Yoco says it is already processing $280 million in annualized payment volume for just under 30,000 businesses.
The startup generates revenue through margins on hardware and software sales and fees of 2.95 percent per transaction on its POS devices.
Yoco will use the $16 million round on product and platform development, growing its distribution channels, and acquiring new talent.
Mines provides business to consumer (B2C) “credit-as-a-service” products to large firms.
“We’re a technology company that facilitates local institutions — banks, mobile operators, retailers — to offer credit to their customers,” Mines CEO and co-founder Ekechi Nwokah told TechCrunch.
Most of Mines’ partnerships entail white-label lending products offered on mobile phones, including non-smart USSD devices.
With offices in San Mateo and Lagos, Mines uses big-data (extracted primarily from mobile users) and proprietary risk algorithms “to enable lending decisions,” Nwokah explained.
Mines started operations in Nigeria and counts payment processor Interswitch and mobile operator Airtel as current partners. In addition to talent acquisition, the startup plans to use the Series A to expand its credit-as-a-service products into new markets in South America and Southeast Asia “in the next few months,” according to its CEO.
Nwokah wouldn’t name specific countries for the startup’s pending South America and Southeast Asia expansion, but believes “this technology is scalable across geographies.”
As part of the Series A, Yemi Lalude from TPG Growth (founder of The Rise Fund) will join Mines’ board of directors.
Digital infrastructure company Liquid Telecom is betting big on African startups by rolling out multiple sponsorships and free internet across key access points to the continent’s tech entrepreneurs.
With 13 offices on the continent, Liquid Telecom’s core business is building the infrastructure for all things digital in Africa.
The company provides voice, high-speed internet, and IP services at the carrier, enterprise, and retail level across Eastern, Central, and Southern Africa. It operates data centers in Nairobi and Johannesburg with 6,800 square meters of rack space.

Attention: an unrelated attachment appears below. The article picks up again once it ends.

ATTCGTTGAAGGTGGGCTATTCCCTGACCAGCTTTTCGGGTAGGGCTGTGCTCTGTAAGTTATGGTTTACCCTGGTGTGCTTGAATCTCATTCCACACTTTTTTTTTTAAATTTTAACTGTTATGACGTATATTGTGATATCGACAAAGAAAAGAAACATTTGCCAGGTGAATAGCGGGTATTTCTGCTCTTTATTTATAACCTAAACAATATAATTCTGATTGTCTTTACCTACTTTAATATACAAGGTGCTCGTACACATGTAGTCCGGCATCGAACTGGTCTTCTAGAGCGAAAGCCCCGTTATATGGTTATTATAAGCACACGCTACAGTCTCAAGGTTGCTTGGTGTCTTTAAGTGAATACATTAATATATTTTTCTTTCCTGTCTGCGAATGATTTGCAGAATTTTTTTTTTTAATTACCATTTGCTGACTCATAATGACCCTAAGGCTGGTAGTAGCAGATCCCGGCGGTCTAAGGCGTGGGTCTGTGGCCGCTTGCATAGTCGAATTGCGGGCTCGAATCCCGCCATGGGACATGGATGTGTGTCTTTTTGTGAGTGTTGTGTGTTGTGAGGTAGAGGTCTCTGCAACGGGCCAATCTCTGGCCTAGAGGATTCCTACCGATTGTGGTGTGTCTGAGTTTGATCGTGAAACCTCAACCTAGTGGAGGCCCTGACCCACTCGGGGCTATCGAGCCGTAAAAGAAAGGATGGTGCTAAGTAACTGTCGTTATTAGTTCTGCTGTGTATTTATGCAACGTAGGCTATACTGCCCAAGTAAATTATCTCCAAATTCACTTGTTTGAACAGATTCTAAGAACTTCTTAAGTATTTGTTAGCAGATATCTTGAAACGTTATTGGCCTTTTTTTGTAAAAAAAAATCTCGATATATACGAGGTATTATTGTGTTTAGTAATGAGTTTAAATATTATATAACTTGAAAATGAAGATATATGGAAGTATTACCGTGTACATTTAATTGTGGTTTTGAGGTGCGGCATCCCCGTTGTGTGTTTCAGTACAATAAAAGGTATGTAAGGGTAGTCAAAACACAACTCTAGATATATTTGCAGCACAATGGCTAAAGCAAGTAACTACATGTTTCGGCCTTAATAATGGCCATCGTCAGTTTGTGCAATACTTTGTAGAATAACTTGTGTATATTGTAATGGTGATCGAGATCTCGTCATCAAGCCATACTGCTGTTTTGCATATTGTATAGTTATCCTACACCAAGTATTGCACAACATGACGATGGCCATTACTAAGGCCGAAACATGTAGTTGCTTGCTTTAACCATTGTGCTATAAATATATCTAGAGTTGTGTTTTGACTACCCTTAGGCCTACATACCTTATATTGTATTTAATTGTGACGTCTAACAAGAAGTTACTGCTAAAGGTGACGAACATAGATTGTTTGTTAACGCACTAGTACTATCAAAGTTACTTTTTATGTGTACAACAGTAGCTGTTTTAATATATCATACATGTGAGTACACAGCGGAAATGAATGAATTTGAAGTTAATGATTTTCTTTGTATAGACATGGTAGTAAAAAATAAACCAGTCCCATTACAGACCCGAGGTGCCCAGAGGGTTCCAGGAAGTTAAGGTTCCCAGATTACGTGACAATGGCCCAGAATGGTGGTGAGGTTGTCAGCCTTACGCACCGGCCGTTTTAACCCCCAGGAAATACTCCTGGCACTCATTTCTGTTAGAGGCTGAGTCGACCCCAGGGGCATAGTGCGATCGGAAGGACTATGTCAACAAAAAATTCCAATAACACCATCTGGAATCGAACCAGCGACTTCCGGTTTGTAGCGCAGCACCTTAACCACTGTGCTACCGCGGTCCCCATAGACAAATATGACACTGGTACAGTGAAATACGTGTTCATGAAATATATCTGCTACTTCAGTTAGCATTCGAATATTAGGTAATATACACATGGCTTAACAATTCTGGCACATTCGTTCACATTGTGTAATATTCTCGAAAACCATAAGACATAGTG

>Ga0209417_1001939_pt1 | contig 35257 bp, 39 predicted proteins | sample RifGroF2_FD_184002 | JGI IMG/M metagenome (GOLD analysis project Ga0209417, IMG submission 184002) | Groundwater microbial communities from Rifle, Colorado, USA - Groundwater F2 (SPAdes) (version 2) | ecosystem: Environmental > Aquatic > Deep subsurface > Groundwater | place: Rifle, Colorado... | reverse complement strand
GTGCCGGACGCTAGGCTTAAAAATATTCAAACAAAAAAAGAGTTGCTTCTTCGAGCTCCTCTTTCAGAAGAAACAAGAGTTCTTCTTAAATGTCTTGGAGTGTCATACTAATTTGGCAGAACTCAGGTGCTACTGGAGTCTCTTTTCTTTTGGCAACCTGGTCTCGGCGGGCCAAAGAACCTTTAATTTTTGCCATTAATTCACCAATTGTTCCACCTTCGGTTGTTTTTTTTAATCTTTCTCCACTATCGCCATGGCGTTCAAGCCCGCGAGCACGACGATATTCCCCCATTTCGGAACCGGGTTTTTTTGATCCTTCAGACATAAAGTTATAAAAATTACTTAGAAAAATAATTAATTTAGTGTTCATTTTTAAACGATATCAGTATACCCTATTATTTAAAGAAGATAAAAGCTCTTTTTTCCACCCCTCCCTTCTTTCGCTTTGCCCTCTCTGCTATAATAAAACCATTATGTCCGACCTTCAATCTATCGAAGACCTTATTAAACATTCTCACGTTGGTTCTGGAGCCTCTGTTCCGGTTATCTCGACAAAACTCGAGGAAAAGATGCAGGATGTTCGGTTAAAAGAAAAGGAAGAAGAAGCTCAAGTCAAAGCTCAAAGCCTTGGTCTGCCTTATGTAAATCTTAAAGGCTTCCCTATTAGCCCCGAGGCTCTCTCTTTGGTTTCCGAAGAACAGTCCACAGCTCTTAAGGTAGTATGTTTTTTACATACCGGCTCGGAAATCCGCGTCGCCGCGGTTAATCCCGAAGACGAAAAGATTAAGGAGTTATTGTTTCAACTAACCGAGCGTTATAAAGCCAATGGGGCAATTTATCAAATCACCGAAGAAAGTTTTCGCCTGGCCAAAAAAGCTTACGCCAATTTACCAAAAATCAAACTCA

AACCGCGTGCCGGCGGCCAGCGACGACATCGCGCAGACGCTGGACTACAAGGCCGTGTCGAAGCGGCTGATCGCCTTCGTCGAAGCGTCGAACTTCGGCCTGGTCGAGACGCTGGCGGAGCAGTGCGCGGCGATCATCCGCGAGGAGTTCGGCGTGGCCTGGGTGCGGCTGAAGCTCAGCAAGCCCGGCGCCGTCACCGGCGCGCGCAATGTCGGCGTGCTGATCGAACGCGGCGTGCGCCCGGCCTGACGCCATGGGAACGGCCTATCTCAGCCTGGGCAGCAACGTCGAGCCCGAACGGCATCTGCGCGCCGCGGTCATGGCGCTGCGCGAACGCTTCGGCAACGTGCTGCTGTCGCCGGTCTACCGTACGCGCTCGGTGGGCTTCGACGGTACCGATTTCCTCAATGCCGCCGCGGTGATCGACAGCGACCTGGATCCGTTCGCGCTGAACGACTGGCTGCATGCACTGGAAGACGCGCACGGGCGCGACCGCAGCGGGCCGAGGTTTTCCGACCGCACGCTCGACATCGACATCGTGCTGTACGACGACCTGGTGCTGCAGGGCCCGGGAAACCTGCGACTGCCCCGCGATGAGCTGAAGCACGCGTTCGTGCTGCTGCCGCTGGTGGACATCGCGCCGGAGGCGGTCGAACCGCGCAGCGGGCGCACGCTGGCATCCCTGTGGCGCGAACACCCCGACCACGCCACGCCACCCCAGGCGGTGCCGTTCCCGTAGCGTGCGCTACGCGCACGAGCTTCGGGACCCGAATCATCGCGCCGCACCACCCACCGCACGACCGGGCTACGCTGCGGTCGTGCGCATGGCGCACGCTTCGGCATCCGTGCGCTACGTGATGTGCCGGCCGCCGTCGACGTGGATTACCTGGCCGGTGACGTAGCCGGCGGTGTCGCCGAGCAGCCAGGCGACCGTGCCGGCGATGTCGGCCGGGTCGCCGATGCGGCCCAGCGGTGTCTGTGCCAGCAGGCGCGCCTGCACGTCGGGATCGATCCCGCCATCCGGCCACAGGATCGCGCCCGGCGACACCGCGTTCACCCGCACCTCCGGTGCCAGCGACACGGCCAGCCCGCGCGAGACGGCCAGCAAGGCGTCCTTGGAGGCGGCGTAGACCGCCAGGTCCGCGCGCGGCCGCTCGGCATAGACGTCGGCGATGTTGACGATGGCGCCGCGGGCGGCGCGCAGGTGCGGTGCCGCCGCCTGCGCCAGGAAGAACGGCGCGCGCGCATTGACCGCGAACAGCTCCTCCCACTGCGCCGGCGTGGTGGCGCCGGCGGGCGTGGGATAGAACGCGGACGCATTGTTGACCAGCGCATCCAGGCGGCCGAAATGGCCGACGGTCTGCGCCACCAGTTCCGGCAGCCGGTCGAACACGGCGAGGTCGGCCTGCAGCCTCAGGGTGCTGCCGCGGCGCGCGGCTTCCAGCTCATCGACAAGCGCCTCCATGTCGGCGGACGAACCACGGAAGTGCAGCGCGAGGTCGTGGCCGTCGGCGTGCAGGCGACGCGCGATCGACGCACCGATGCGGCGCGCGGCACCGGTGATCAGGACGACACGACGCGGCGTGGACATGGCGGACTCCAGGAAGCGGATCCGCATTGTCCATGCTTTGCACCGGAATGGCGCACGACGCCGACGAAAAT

Liquid Telecom has built a 50,000 kilometer fiber network, from Cape Town to Nairobi and this year switched on the Cape to Cairo initiative—a land-based fiber link from South Africa to Egypt.
Though startups don’t provide an immediate revenue windfall, the company is betting they will as future enterprise clients.
“Step one…in supporting startups has been….supporting co-working spaces and events with sponsorships and free internet,” Liquid Telecom CTO Ben Roberts told TechCrunch. “Step two is helping startups to adopt…business services.”
Liquid Telecom provides free internet to 30 hubs in seven countries and is active sponsoring startup related events.
On the infrastructure side, it’s developing commercial services for startups to plug into.
“At the early stage and middle stage, we’re offering startups connectivity, skills development, and access to capital through the hubs,” said Liquid Telecom’s Oswald Jumira.
“When they reach the more mature level, we’re focused on how we can scale them up…and be a go to market partner for them. To do that they’ll need to leverage…cloud services.”
Microsoft and Liquid Telecom announced a partnership in 2017 to offer cloud services such as Microsoft’s Azure, Dynamics 365, and Office 365 to select startups through free credits—and connected to comp packages of Liquid Telecom product offerings.
On the venture side, Liquid Telecom doesn’t have a fund but that could be in the cards.
“We haven’t yet started investing in startups, but I’d like to see that we do,” said chief technology officer Ben Roberts. “That can be the next move onwards… from having successful business partnerships.”
And finally, tickets are now available here for Startup Battlefield Africa in Lagos this December. The first two speakers were also announced, TLcom Capital senior partner and former minister of communication technology for Nigeria Omobola Johnson and Singularity Investment’s Lexi Novitske will discuss keys to investing across Africa’s startup landscape.